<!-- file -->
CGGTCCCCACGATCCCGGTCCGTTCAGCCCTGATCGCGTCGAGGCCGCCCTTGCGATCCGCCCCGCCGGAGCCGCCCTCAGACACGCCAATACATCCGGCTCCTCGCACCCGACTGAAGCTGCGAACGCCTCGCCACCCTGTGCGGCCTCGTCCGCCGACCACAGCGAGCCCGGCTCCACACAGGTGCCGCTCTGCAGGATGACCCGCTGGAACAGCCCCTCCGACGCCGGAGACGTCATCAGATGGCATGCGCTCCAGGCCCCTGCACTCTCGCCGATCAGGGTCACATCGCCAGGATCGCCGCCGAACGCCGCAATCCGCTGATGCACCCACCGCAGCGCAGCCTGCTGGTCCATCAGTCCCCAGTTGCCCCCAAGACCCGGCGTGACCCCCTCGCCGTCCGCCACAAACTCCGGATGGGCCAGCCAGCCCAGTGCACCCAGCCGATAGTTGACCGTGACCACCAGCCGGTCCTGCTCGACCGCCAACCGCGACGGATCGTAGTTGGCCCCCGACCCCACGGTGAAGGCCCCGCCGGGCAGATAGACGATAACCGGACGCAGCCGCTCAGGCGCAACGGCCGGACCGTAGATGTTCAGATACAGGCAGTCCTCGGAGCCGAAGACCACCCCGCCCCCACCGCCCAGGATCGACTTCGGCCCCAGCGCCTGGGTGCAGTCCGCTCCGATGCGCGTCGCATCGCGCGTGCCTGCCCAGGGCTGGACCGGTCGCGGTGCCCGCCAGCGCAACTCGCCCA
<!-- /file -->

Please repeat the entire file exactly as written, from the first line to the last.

CGGTCCCCACGATCCCGGTCCGTTCAGCCCTGATCGCGTCGAGGCCGCCCTTGCGATCCGCCCCGCCGGAGCCGCCCTCAGACACGCCAATACATCCGGCTCCTCGCACCCGACTGAAGCTGCGAACGCCTCGCCACCCTGTGCGGCCTCGTCCGCCGACCACAGCGAGCCCGGCTCCACACAGGTGCCGCTCTGCAGGATGACCCGCTGGAACAGCCCCTCCGACGCCGGAGACGTCATCAGATGGCATGCGCTCCAGGCCCCTGCACTCTCGCCGATCAGGGTCACATCGCCAGGATCGCCGCCGAACGCCGCAATCCGCTGATGCACCCACCGCAGCGCAGCCTGCTGGTCCATCAGTCCCCAGTTGCCCCCAAGACCCGGCGTGACCCCCTCGCCGTCCGCCACAAACTCCGGATGGGCCAGCCAGCCCAGTGCACCCAGCCGATAGTTGACCGTGACCACCAGCCGGTCCTGCTCGACCGCCAACCGCGACGGATCGTAGTTGGCCCCCGACCCCACGGTGAAGGCCCCGCCGGGCAGATAGACGATAACCGGACGCAGCCGCTCAGGCGCAACGGCCGGACCGTAGATGTTCAGATACAGGCAGTCCTCGGAGCCGAAGACCACCCCGCCCCCACCGCCCAGGATCGACTTCGGCCCCAGCGCCTGGGTGCAGTCCGCTCCGATGCGCGTCGCATCGCGCGTGCCTGCCCAGGGCTGGACCGGTCGCGGTGCCCGCCAGCGCAACTCGCCCA